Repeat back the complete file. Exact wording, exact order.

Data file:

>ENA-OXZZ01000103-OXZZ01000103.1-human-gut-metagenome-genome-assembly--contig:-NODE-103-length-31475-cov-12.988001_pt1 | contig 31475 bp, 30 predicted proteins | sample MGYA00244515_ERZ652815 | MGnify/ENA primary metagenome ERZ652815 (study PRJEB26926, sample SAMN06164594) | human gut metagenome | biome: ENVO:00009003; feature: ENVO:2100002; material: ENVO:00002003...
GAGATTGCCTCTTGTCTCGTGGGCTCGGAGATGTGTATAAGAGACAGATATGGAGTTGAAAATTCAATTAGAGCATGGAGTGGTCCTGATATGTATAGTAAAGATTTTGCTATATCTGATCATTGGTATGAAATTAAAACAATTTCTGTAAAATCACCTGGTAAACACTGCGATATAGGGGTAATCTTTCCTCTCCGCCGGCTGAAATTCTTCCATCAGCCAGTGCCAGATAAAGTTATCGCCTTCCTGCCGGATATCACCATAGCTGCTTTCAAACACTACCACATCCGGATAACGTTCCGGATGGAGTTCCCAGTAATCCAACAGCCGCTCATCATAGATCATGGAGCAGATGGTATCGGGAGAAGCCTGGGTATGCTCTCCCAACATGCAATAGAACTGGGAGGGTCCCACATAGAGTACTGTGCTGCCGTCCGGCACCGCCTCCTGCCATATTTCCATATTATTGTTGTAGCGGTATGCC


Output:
>ENA-OXZZ01000103-OXZZ01000103.1-human-gut-metagenome-genome-assembly--contig:-NODE-103-length-31475-cov-12.988001_pt1 | contig 31475 bp, 30 predicted proteins | sample MGYA00244515_ERZ652815 | MGnify/ENA primary metagenome ERZ652815 (study PRJEB26926, sample SAMN06164594) | human gut metagenome | biome: ENVO:00009003; feature: ENVO:2100002; material: ENVO:00002003...
GAGATTGCCTCTTGTCTCGTGGGCTCGGAGATGTGTATAAGAGACAGATATGGAGTTGAAAATTCAATTAGAGCATGGAGTGGTCCTGATATGTATAGTAAAGATTTTGCTATATCTGATCATTGGTATGAAATTAAAACAATTTCTGTAAAATCACCTGGTAAACACTGCGATATAGGGGTAATCTTTCCTCTCCGCCGGCTGAAATTCTTCCATCAGCCAGTGCCAGATAAAGTTATCGCCTTCCTGCCGGATATCACCATAGCTGCTTTCAAACACTACCACATCCGGATAACGTTCCGGATGGAGTTCCCAGTAATCCAACAGCCGCTCATCATAGATCATGGAGCAGATGGTATCGGGAGAAGCCTGGGTATGCTCTCCCAACATGCAATAGAACTGGGAGGGTCCCACATAGAGTACTGTGCTGCCGTCCGGCACCGCCTCCTGCCATATTTCCATATTATTGTTGTAGCGGTATGCC